fbpx

Re-sanctifying the Swastika

Reading Time: 4 minutes

 

Choreographer Raghav Handa’s latest production Cult of The Titans comes with a content warning.

The work contains images of the swastika. … Patrons (have) the opportunity to leave the theatre if they wish.

- Advertisement -

The piece is included in the show New Breed 2020, the Sydney Dance Company’s annual celebration of the best emerging Australian choreography. Handa is one of four choreographers featured in the company’s recent return to the stage after a year of cancelled shows.

Stemming from deep within the choreographer’s Hindu roots, the piece is intended to reclaim the religious symbol swastika, its image tarnished after it was stolen by Nazis.

Synonymous today with fascism, the swastika has for centuries stood for “well-being”, its literal meaning in the ancient Sanskrit language.

“People look at the swastika purely as a symbol of hatred,” Handa lamented to Indian Link.  “Instead, we could actually start a conversation and ask how we can re-sanctify what was originally meant for peace, happiness and good fortune.”

Choreographer and performer Raghav Handa. Source: Sydney Dance Company

Hindu readers may have had this very conversation on more than one occasion with their mainstream friends, perhaps as recently as Diwali only days ago, when the swastika was to be found all over Indian homes, painted on doorsteps and included in floor decorations.

But Raghav welcomed that content warning given he did encounter some minor hiccups in the process.

“One of the performers felt really uncomfortable about rehearsing the piece and carrying on with the performance, which I really respect as everybody is going to have different reactions to this,  so we had to have a change of cast at the last minute,” he revealed.

The intent of the piece is loud and clear from the very outset, with the image of the swastika appearing in the dark, somewhat menacing in its look and feel. Dancers attempt to stand in front of it and move in its imagery.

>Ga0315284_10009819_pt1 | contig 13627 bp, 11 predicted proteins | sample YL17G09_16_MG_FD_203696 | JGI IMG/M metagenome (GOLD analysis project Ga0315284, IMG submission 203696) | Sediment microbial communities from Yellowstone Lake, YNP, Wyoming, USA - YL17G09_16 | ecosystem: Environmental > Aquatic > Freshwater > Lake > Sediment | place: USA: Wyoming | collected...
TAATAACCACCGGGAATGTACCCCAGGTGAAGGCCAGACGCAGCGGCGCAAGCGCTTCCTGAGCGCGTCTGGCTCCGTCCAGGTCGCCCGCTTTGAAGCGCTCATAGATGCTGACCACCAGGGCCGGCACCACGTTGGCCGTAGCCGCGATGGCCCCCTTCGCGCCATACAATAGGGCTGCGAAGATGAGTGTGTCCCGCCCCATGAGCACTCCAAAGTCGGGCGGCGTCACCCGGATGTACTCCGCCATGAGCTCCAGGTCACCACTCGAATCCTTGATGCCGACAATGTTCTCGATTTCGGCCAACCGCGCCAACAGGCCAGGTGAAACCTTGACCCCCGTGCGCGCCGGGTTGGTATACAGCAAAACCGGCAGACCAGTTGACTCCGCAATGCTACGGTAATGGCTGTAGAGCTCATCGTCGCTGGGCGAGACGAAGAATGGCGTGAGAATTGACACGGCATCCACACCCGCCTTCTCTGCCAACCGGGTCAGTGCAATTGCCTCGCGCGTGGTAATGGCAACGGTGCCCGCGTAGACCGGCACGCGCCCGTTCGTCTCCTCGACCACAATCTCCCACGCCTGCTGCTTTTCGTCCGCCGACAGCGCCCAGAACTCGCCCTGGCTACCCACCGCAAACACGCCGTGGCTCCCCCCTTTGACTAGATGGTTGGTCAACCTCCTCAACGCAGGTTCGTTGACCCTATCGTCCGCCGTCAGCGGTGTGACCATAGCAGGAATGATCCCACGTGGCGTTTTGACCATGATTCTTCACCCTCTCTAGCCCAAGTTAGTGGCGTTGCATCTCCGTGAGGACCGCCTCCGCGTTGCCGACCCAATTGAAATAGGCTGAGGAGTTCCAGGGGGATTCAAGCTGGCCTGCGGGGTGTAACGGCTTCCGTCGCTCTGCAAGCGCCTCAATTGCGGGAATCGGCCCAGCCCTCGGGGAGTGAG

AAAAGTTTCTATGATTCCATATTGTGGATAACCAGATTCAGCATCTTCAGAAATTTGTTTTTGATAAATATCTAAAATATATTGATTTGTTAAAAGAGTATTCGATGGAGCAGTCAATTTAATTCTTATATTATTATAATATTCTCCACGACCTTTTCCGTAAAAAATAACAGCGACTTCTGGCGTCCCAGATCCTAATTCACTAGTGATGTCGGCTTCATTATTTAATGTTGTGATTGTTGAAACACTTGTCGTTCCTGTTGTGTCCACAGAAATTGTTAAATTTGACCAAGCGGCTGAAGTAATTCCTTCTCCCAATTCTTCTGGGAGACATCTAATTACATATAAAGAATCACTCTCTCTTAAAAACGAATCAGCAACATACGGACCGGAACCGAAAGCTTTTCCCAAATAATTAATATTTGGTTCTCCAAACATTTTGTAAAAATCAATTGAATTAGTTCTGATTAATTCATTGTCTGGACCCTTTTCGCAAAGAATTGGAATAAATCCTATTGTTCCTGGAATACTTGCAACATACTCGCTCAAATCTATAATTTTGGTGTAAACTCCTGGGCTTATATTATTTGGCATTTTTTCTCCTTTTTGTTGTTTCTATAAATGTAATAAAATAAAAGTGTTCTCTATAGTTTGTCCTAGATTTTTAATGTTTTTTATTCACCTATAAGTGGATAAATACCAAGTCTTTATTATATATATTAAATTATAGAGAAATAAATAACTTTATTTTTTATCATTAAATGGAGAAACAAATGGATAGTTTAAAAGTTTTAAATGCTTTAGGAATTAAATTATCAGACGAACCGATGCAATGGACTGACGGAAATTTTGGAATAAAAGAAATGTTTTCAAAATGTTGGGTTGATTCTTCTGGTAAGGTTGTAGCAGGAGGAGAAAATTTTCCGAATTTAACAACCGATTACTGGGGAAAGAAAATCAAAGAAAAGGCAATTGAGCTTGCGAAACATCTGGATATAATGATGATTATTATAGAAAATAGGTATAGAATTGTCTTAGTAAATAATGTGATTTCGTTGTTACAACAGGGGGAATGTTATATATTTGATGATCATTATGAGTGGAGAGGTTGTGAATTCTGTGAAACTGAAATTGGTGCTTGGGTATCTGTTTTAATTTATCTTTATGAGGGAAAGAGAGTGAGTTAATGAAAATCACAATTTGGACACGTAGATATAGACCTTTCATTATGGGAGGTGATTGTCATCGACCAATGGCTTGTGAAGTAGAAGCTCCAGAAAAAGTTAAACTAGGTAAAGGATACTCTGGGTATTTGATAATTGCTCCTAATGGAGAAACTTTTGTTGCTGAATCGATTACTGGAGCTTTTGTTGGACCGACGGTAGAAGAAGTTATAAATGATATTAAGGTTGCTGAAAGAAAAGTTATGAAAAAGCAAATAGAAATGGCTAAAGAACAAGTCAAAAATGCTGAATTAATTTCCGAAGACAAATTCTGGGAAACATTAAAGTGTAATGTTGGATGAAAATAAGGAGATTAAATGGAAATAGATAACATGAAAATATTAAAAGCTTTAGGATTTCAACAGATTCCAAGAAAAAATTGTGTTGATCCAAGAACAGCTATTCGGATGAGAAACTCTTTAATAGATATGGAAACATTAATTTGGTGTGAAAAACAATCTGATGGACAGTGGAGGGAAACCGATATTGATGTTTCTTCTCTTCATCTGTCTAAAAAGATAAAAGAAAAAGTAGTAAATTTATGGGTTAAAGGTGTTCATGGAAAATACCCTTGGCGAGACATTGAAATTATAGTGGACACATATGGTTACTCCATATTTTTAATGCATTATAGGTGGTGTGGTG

Dancers Jesse Scales and Luke Hayward representing the “macrocosm” and “microcosm”. Photo by Pedro Greig

Soon, amidst more soothing music, a pair of characters representing the swastika’s Hindu origins are introduced, embodying, as Raghav notes, the “macrocosm” and the “microcosm”.

Their graceful synchronous movements, gentle facial expressions and comfortable multicoloured clothing exude a calming effect. They demonstrate the original unity and harmony that the swastika symbol represents in Hindu culture.

Contrastingly, lurking in the shadows, a group of antagonists stand dressed in dull monochromatic robes that can be interpreted as uniforms.

The group of dancers representing Hitler’s fascist regime. Photo by Pedro Greig

Suddenly and dramatically, one of them infiltrates the pair’s elegant duet by aggressively interrupting their flow. This interruption results in the radical separation of the two entities where one of them is hijacked by the fascist group and forced to dance in their circle.

After a period of visible conflict, the evil-doers’ dance comes to an end representing the fall of the Nazi regime; the two entities struggle to re-unite, portraying the swastika’s attempt at finding its roots in an atmosphere of stigma.

Dancers depicting how the Nazis took over the swastika’s symbolism. Photo by Pedro Greig